The antagonist is a shadowy, distant Dark Lord who has conquered and corrupted much of the land. He is barely seen in this book, though many of his minions are set against the protagonists and all are as you would expect the forces of darkness to be. There are some characters who are shown to be self-serving rather than evil, but they are still damned by their actions and the reader will have no difficulty in picking out which characters are on which side. This is a book that's very black and white in its morality, and tonally has similarities to the work of Tolkien, even though it has a very different atmosphere. What most surprised me was the way the primary world and its plot threads were left behind so completely. There are easily-identifiable forces of good and evil in Ireland and the connections between the worlds are built up initially, but this build up seemed to lose all significance once the setting changed.

The Snowmelt River is an interesting read with an engaging secondary world. There is little for the reader to chew over once they have finished reading, as the expectation is that any lingering questions will be explained later. It's clearly a first volume and successfully introduces the world, the characters and the tone as well as setting up events for the next volume. It works well as a magical adventure and will appeal to fans of traditional fantasy, and those that fancy some well-crafted escapism.S

tacey Comfort, Booklist on Line

Shelley Marsden in The Irish World newspaper

Frank P Ryan returns to the realms of fantasy with his latest work of fiction, except this time he's exploring the world of teenage/adult fantasy rather than purely adult fantasy.

"It's been a long labor of love, partly because Ryan has been penning several books in the series simultaneously, but utterly worth the wait.  His main characters are brilliantly depicted, as are the weird and wonderful adventures they embark on - it's hard to imagine either teen or adult getting bored by this incredible book.  The cover artwork by renowned artist, Mark Salwowski, is equally impressive - the illustrator has also drawn a series of vignettes of the entertaining characters that people the fantasy series, including Granny Dew, Aine, the Kyra of the Shee, Qwenqwo Cuatzel, Garg warriors and the Temple Ship.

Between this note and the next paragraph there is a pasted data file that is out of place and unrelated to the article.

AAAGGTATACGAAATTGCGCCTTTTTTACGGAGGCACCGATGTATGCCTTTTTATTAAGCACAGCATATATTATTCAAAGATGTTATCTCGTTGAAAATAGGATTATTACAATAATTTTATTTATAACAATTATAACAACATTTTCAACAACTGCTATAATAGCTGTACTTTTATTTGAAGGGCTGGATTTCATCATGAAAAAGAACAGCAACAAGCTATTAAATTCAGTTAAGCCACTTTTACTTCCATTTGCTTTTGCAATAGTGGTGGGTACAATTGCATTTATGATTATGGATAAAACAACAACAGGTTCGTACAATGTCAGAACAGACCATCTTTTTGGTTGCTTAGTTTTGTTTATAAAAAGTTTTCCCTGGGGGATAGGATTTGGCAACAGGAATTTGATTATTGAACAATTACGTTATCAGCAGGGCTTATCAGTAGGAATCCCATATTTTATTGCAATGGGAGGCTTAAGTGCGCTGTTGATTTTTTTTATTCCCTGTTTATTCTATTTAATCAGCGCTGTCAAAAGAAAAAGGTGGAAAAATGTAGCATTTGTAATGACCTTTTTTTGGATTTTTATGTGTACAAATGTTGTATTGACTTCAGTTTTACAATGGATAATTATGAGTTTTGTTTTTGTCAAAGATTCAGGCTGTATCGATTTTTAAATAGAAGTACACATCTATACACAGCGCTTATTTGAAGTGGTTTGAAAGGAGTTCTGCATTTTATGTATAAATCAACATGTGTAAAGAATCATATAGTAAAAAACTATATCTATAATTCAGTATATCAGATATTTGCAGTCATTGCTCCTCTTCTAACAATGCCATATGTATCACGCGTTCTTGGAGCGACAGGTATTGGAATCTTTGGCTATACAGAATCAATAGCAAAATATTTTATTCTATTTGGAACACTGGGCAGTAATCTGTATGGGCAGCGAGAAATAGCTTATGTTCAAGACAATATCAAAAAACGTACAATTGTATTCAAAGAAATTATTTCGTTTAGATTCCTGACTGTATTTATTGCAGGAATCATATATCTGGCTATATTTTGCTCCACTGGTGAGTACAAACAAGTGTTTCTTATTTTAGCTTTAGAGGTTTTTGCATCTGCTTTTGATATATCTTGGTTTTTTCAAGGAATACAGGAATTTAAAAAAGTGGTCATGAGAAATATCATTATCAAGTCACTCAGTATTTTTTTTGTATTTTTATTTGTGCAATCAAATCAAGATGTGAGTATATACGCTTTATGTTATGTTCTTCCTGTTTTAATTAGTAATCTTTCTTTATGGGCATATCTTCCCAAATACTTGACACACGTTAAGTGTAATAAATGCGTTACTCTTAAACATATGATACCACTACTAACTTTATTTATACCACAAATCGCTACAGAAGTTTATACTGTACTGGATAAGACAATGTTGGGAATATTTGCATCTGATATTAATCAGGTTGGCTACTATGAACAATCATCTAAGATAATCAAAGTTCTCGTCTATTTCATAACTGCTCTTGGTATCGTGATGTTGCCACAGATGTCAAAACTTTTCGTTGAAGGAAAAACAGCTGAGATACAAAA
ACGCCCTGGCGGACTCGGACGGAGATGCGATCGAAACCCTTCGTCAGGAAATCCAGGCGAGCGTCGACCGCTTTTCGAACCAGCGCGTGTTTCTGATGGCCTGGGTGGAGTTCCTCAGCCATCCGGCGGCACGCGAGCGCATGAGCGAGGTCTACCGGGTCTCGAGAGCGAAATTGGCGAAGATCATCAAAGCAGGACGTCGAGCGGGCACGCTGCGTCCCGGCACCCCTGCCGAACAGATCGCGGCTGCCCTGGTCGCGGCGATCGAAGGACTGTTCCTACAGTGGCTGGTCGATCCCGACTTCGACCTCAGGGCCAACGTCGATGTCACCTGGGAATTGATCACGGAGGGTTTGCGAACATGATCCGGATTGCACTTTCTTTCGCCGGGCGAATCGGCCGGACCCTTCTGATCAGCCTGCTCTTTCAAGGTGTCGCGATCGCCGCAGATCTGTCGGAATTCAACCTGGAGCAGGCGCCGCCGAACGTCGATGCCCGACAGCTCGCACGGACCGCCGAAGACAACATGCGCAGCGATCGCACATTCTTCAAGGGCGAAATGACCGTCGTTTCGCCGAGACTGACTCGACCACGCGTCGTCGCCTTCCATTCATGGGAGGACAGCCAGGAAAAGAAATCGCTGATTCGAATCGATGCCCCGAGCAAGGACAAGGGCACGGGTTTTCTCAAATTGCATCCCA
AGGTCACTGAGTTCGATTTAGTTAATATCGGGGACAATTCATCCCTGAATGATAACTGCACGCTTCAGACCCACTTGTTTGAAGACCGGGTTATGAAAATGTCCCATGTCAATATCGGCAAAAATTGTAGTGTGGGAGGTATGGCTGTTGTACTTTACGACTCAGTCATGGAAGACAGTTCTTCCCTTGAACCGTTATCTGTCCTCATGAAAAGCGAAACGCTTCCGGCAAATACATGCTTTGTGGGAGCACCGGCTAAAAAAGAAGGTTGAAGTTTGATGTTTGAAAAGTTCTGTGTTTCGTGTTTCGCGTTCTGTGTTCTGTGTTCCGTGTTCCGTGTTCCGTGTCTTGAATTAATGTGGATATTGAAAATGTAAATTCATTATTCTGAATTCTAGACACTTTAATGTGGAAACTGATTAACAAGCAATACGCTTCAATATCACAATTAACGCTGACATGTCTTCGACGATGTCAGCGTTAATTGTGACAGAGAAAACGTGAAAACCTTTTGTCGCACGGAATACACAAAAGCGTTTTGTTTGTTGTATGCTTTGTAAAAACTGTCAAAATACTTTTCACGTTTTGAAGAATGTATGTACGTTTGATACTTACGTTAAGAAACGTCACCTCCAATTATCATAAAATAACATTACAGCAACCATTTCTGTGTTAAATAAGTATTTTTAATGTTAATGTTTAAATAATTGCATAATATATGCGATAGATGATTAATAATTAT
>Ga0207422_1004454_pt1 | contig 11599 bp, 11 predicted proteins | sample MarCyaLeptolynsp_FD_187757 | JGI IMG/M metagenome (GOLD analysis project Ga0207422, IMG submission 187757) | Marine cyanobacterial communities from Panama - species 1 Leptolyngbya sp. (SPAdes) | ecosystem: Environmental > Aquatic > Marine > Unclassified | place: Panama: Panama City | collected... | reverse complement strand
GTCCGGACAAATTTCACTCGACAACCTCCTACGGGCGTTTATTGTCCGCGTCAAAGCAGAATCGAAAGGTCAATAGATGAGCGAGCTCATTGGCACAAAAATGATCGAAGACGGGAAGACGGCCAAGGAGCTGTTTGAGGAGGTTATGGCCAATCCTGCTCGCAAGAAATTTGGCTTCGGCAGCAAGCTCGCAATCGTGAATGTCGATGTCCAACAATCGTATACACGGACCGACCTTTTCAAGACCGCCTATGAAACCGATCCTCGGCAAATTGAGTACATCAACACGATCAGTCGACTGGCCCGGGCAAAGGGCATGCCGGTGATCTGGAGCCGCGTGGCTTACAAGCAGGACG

Pamela Luke on UK Fantasy Review

Ryan is inventive, the races he peoples his strange world with are not the run of the mill elves and orcs and the magic is more of a spiritual nature than the magic of other fantasy novels I've read...

The enemy is a faceless presence, alien to the land of Tir, his forces are savage and vicious for the sake of it. Considering that our protagonists are children; such savagery is surprisingly brutal as some of them experience it first hand or are witness to it. The author on his website mentions Tolkien, Pullman, C.S. Lewis and Gaiman when he speaks about fantasy, here he has drawn elements that are reminiscent of all these authors and has produced a book that takes us on an fast-paced, action-packed and truly fantastical journey along the Snowmelt River. I would be willing to suspend my disbelief longer to continue the journey as there is more of this tale to be told. 


Annabelle, on Goodreads 

The Snowmelt River is an interesting book that questions the reality of fate and destiny. It stretches the beliefs of the characters, showing them a whole new world, in which they have to question themselves and each other. I loved how the characters grew in this book, it wasn't a tiny invisible change, it was a huge change. It was brilliantly done, the young characters are forced to grow and take on responsibility like never before. They are the chosen and people expect them to act like it. This was a long book, my copy clocking in at just over 700 pages nevertheless the author kept my attention the whole time. I wanted to continue the journey with these characters, I wanted to see them grow and change. I watched them learn and grow into their roles, it was fantastic.

  

The Tower of Bones

 

Luke Riley in Starburst Magazine

It is the detail with which the author writes that is so immersive. The locations have a real sense of authenticitywithin the context of the world they are set in . . . The story is violent, dark . . . Not only is the physicality of the characters and creatures described well but so are the sounds they make, which only heightens the sense of danger . . .  It's refreshing to read a fantasy novel which is relentlessly dar as it is all the more satisfying when something good happens. This is a strong entry to a series and the next entry can't come soon enough.

 

Pamela Luke in Fantasy Book Review

To me, the stories of the two girls Kate and Mo are the most intriguing. There is the hint of goddesses about them already . . . What I think Ryan does really well though are his evil characters. They are brutal and seem to get all the best lines. The pace of the book is ferocious . . . the epic scale and facelessness of evil is Tolkeinesque but I also caught an air of C. S. Lewis.